This was written as a guide for Apart Research's Mechanistic Interpretability Hackathon as a compressed version of my getting started post. The spirit is "how to speedrun your way to maybe doing something useful in mechanistic interpretability in a weekend", but hopefully this is useful even to people who aren't aiming for weekend long projects!
Mechanistic Interpretability is the study of reverse-engineering neural networks - analogous to how we might try to reverse-engineer a program’s source code from its compiled binary, our goal is to reverse engineer the parameters of a trained neural network, and to try to reverse engineer what algorithms and internal cognition the model is actually doing. Going from knowing that it works, to understanding how it works. Check out Circuits: Zoom In for an introduction.
In my (extremely biased!) opinion, mech interp is a very exciting subfield of alignment. Currently our models are inscrutable black boxes! If we can really understand what models are thinking, and why they do what they do, then I feel much happier about living in a world with human level and beyond models, and it seems far easier to align them.
Further, it is a young field, with a lot of low-hanging fruit. And it suffices to screw around in a Colab notebook with a small-ish model that someone else trained, copying code from an existing demo - the bar for entry can be much lower than other areas of alignment. So you stand a chance of getting traction on a problem in this hackathon!
Though the bar for entry is lower for mech interp than other areas of alignment, it is still far from zero. I’ve written a post on how to get started that lays out the key prerequisites and my takes for what to do to get them. A weekend hackathon isn’t long enough to properly engage with those, so I recommend picking a problem you’re excited about, and dipping into the resources summarised here whenever you get stuck. I recommend trying to have some problem in mind, so you can direct your learning towards making progress on that goal. But it’s completely fine if, in fact, you just spend the weekend learning as much as you can - if you feel like you’ve learned cool things, then I call that a great hackathon!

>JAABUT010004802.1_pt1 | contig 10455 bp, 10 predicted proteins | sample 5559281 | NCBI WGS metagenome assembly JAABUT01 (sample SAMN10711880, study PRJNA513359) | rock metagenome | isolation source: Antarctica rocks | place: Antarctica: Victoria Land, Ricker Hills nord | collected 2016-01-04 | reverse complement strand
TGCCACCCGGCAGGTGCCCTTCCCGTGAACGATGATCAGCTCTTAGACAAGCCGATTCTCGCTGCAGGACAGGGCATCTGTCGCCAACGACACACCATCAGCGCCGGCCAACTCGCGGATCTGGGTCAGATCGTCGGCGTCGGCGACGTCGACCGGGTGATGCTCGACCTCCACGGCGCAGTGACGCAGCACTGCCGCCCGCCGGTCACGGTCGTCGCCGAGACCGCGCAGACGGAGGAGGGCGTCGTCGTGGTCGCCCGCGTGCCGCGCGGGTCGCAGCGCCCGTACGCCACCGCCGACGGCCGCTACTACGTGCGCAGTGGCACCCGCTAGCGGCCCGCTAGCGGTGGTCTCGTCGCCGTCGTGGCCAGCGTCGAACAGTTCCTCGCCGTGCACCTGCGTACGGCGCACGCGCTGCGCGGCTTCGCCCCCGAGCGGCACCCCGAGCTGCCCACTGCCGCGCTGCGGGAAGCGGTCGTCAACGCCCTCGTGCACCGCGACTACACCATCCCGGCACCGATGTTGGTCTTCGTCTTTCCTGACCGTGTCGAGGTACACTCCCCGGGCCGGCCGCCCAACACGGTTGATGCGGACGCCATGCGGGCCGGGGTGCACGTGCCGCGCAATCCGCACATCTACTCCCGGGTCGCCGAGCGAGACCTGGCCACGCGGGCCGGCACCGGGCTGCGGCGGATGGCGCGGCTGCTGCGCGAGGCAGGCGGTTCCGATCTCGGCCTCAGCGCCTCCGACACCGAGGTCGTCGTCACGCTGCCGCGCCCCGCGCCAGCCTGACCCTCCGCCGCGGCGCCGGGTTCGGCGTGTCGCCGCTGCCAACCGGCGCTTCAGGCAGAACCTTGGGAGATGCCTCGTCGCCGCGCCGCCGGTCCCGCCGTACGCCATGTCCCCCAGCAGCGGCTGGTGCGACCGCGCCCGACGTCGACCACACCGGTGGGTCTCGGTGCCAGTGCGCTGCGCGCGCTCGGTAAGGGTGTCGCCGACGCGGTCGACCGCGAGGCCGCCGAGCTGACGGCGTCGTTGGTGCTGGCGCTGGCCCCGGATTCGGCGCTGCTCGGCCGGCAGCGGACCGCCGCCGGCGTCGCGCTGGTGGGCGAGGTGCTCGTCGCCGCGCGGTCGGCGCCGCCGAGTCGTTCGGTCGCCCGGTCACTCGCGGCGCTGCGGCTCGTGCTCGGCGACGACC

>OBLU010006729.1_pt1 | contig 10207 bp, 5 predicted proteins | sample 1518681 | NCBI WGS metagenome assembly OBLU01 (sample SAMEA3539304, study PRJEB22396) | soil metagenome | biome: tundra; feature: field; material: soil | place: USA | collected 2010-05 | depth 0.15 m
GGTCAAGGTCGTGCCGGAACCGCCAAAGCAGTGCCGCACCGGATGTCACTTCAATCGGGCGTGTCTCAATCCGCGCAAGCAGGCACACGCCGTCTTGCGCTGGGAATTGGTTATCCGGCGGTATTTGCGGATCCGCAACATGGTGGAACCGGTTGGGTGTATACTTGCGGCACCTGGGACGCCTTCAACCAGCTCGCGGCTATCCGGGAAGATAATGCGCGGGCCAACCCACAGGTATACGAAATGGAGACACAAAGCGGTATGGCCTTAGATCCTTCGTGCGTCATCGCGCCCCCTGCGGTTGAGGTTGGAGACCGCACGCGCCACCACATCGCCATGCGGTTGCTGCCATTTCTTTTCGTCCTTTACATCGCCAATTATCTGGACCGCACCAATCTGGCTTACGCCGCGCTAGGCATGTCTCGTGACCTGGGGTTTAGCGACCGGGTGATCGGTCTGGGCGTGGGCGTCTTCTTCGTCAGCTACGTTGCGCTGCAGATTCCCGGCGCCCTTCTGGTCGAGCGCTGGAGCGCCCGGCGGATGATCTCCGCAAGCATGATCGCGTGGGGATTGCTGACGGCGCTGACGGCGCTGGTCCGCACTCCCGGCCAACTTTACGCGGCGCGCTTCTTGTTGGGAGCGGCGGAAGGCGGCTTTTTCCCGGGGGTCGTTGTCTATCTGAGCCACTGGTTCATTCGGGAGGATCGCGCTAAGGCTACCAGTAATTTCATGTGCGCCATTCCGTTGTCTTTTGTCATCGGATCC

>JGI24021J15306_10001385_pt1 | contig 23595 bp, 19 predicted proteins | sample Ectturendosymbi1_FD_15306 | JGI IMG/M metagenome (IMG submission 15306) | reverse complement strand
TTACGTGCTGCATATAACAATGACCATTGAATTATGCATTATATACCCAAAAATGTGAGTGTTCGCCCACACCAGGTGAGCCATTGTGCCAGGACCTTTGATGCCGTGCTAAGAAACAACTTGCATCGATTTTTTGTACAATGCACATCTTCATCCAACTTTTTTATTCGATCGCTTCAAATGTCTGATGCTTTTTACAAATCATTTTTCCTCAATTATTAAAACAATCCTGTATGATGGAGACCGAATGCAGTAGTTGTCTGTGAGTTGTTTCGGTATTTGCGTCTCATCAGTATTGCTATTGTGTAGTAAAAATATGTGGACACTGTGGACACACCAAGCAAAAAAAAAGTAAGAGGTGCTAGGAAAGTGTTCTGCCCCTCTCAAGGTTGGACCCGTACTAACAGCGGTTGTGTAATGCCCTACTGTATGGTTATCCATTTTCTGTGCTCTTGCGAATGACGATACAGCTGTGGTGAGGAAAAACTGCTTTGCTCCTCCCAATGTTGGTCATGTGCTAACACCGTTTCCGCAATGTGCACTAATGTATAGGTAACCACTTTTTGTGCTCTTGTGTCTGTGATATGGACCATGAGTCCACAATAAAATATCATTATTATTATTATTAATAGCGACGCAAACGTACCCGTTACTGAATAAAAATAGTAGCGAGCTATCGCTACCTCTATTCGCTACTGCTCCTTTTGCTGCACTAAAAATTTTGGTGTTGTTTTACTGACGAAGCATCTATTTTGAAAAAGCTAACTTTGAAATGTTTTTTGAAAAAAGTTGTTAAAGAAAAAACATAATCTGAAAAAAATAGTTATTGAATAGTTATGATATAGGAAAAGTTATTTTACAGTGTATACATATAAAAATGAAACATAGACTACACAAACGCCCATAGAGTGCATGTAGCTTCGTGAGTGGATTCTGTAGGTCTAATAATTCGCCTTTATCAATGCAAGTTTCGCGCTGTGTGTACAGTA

A summary of the key resources, and how to think of them during a hackathon.
There’s a lot of concrete open problems you could engage with! I’ve written a sequence called 200 Concrete Open Problems in Mechanistic Interpretability that tries to lay out a ton of them. Try not to get paralysed by choice! I recommend reading the overview, skimming the posts that seem exciting, picking a problem that jumps out at you and running with it. You should be able to get traction on anything rated difficulty A and maybe something rated difficulty B!
Here are some meta thoughts on particularly suitable areas for a hackathon. Please just take these takes as a starting point! There’s a bunch of other posts in the sequence, and problems of a very different flavour. And please take the sequence itself as just another starting point - if you’re already excited about some other question or direction, go wild!
Unfinished sentence at “if you want a low coding project” at the top.